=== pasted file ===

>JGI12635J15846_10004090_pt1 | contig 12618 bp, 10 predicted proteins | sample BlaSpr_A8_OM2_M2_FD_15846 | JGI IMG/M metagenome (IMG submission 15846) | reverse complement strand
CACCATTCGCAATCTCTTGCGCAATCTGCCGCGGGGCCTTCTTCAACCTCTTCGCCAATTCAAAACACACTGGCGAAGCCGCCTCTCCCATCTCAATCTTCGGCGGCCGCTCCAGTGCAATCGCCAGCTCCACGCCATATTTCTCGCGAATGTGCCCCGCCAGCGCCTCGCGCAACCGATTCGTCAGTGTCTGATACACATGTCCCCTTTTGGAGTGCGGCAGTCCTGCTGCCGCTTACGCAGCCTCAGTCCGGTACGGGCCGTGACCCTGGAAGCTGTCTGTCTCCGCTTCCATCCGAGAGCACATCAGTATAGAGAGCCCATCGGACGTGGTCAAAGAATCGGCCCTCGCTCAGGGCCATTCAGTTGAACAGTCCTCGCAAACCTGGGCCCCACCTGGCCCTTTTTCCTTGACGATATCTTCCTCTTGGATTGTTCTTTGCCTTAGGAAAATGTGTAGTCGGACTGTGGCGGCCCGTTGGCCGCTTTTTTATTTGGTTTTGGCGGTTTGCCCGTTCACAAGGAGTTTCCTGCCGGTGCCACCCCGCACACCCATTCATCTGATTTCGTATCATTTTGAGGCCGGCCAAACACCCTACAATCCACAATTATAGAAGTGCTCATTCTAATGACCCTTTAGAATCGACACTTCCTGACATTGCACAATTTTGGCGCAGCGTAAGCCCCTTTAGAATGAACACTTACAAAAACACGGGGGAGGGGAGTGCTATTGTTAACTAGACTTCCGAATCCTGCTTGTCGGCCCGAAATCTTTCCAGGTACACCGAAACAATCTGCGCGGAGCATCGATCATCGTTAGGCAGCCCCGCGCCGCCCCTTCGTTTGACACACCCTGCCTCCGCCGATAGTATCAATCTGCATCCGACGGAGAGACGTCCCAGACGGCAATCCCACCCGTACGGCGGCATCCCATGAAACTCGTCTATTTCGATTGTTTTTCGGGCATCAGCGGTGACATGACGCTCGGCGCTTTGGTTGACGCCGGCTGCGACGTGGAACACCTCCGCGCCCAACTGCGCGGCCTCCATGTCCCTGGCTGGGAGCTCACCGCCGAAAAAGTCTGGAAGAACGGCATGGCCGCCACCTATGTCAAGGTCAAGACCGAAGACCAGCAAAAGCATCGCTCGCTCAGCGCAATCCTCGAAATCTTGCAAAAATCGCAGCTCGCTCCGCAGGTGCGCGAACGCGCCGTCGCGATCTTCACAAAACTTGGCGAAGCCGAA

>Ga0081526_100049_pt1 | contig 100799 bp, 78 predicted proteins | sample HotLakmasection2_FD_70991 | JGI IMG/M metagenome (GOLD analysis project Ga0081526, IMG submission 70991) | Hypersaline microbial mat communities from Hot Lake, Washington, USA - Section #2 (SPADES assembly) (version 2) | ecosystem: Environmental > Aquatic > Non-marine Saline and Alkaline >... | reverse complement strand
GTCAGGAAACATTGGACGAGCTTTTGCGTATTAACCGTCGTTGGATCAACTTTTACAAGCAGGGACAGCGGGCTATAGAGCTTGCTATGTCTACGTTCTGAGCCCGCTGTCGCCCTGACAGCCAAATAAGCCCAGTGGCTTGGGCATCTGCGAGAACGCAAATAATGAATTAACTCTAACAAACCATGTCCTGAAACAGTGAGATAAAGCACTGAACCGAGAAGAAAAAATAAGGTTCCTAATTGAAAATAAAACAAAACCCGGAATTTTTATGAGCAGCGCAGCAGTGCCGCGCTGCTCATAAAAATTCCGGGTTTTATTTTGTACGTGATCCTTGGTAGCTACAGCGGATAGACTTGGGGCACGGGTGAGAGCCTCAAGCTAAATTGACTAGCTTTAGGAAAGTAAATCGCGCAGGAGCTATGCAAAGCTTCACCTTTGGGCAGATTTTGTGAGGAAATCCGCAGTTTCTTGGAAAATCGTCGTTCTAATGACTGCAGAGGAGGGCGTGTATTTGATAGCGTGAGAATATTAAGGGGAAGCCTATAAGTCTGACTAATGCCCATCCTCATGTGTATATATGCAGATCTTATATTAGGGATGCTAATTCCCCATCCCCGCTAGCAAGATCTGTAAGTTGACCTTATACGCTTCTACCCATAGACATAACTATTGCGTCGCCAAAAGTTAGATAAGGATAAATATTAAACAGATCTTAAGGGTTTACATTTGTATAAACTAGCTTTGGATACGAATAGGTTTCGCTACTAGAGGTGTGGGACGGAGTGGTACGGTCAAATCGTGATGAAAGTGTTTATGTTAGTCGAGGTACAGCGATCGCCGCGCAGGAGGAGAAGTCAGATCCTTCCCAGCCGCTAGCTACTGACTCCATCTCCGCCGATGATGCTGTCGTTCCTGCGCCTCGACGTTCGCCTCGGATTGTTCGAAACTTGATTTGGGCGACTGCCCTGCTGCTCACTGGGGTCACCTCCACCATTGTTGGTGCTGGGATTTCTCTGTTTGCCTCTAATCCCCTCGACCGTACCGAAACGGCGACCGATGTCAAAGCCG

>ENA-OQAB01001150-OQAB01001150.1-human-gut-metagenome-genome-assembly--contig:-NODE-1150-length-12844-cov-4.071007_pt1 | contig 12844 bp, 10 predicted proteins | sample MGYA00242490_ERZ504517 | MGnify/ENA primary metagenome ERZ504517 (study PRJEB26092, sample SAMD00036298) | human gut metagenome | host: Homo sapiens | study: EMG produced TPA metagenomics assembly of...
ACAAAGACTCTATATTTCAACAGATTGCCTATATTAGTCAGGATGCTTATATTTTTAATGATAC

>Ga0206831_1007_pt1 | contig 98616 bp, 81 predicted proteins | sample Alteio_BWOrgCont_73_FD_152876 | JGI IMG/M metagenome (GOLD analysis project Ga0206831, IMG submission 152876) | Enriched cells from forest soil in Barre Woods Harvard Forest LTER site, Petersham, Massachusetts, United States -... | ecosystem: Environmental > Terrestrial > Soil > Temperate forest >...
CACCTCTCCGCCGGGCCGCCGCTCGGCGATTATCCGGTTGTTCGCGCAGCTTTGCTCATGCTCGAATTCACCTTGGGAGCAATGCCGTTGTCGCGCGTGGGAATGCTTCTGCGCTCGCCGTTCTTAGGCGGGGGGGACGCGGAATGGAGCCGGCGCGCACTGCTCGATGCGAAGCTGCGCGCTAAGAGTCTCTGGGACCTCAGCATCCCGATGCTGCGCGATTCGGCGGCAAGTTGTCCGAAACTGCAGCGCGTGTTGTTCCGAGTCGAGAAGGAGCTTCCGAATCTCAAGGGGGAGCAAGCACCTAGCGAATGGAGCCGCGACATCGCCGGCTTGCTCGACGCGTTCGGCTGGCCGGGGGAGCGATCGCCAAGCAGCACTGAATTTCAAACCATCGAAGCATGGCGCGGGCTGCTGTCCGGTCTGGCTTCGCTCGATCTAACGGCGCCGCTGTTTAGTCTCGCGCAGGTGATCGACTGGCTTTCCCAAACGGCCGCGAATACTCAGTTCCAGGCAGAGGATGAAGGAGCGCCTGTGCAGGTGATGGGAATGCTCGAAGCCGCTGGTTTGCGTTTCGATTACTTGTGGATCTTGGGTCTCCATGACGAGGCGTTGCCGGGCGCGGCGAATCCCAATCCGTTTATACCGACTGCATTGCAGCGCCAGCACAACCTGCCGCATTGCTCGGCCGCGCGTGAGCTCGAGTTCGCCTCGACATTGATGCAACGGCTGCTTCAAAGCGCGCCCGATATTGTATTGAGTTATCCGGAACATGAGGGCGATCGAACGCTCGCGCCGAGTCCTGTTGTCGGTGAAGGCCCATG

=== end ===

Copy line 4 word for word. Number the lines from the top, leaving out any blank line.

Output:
GTCAGGAAACATTGGACGAGCTTTTGCGTATTAACCGTCGTTGGATCAACTTTTACAAGCAGGGACAGCGGGCTATAGAGCTTGCTATGTCTACGTTCTGAGCCCGCTGTCGCCCTGACAGCCAAATAAGCCCAGTGGCTTGGGCATCTGCGAGAACGCAAATAATGAATTAACTCTAACAAACCATGTCCTGAAACAGTGAGATAAAGCACTGAACCGAGAAGAAAAAATAAGGTTCCTAATTGAAAATAAAACAAAACCCGGAATTTTTATGAGCAGCGCAGCAGTGCCGCGCTGCTCATAAAAATTCCGGGTTTTATTTTGTACGTGATCCTTGGTAGCTACAGCGGATAGACTTGGGGCACGGGTGAGAGCCTCAAGCTAAATTGACTAGCTTTAGGAAAGTAAATCGCGCAGGAGCTATGCAAAGCTTCACCTTTGGGCAGATTTTGTGAGGAAATCCGCAGTTTCTTGGAAAATCGTCGTTCTAATGACTGCAGAGGAGGGCGTGTATTTGATAGCGTGAGAATATTAAGGGGAAGCCTATAAGTCTGACTAATGCCCATCCTCATGTGTATATATGCAGATCTTATATTAGGGATGCTAATTCCCCATCCCCGCTAGCAAGATCTGTAAGTTGACCTTATACGCTTCTACCCATAGACATAACTATTGCGTCGCCAAAAGTTAGATAAGGATAAATATTAAACAGATCTTAAGGGTTTACATTTGTATAAACTAGCTTTGGATACGAATAGGTTTCGCTACTAGAGGTGTGGGACGGAGTGGTACGGTCAAATCGTGATGAAAGTGTTTATGTTAGTCGAGGTACAGCGATCGCCGCGCAGGAGGAGAAGTCAGATCCTTCCCAGCCGCTAGCTACTGACTCCATCTCCGCCGATGATGCTGTCGTTCCTGCGCCTCGACGTTCGCCTCGGATTGTTCGAAACTTGATTTGGGCGACTGCCCTGCTGCTCACTGGGGTCACCTCCACCATTGTTGGTGCTGGGATTTCTCTGTTTGCCTCTAATCCCCTCGACCGTACCGAAACGGCGACCGATGTCAAAGCCG